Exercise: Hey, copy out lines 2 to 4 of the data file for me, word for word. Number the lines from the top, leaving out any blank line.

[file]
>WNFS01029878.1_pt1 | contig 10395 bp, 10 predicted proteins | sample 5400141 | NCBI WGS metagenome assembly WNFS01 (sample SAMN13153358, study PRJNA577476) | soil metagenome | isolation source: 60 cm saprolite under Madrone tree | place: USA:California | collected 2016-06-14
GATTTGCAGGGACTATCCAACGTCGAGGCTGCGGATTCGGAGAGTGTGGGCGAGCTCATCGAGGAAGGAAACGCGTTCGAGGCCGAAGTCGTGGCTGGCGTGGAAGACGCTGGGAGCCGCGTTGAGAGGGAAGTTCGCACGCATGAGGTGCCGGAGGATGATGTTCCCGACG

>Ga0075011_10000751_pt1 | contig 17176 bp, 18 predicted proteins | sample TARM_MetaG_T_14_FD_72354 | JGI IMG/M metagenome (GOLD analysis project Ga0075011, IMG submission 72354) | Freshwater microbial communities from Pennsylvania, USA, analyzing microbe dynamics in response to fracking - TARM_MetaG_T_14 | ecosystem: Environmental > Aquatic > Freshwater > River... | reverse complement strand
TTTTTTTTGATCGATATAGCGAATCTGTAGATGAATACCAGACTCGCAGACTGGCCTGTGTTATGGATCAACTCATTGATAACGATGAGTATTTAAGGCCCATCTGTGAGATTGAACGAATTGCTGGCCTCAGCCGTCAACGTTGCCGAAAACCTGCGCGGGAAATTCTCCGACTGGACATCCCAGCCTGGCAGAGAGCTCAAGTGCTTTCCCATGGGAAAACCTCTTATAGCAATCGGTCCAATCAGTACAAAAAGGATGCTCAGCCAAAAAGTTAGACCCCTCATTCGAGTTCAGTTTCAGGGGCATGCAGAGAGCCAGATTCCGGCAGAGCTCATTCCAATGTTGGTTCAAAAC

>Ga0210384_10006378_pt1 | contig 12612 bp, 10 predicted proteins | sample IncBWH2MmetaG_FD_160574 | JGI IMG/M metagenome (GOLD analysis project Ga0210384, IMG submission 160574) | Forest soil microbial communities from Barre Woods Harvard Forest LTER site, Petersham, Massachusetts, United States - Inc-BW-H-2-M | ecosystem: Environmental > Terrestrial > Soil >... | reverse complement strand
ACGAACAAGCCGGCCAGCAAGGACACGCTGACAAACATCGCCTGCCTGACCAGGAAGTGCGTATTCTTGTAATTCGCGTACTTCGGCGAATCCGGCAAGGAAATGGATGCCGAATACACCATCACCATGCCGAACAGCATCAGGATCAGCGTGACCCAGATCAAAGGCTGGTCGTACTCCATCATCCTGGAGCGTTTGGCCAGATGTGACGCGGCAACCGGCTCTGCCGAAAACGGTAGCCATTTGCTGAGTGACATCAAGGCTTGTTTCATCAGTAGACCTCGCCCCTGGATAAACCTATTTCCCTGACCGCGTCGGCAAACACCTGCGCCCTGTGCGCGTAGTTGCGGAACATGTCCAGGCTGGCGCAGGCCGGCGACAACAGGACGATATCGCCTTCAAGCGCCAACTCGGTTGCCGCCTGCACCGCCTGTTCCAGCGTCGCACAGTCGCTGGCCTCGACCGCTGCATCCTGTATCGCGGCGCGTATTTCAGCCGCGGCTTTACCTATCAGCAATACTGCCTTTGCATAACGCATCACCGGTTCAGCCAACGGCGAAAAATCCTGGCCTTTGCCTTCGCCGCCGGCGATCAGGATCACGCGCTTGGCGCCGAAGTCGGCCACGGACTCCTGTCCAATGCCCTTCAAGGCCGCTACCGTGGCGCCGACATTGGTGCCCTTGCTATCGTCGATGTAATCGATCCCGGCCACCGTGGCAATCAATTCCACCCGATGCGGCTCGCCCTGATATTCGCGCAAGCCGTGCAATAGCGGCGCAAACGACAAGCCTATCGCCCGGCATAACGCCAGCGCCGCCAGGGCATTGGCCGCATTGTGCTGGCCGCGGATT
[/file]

GATTTGCAGGGACTATCCAACGTCGAGGCTGCGGATTCGGAGAGTGTGGGCGAGCTCATCGAGGAAGGAAACGCGTTCGAGGCCGAAGTCGTGGCTGGCGTGGAAGACGCTGGGAGCCGCGTTGAGAGGGAAGTTCGCACGCATGAGGTGCCGGAGGATGATGTTCCCGACG

>Ga0075011_10000751_pt1 | contig 17176 bp, 18 predicted proteins | sample TARM_MetaG_T_14_FD_72354 | JGI IMG/M metagenome (GOLD analysis project Ga0075011, IMG submission 72354) | Freshwater microbial communities from Pennsylvania, USA, analyzing microbe dynamics in response to fracking - TARM_MetaG_T_14 | ecosystem: Environmental > Aquatic > Freshwater > River... | reverse complement strand
TTTTTTTTGATCGATATAGCGAATCTGTAGATGAATACCAGACTCGCAGACTGGCCTGTGTTATGGATCAACTCATTGATAACGATGAGTATTTAAGGCCCATCTGTGAGATTGAACGAATTGCTGGCCTCAGCCGTCAACGTTGCCGAAAACCTGCGCGGGAAATTCTCCGACTGGACATCCCAGCCTGGCAGAGAGCTCAAGTGCTTTCCCATGGGAAAACCTCTTATAGCAATCGGTCCAATCAGTACAAAAAGGATGCTCAGCCAAAAAGTTAGACCCCTCATTCGAGTTCAGTTTCAGGGGCATGCAGAGAGCCAGATTCCGGCAGAGCTCATTCCAATGTTGGTTCAAAAC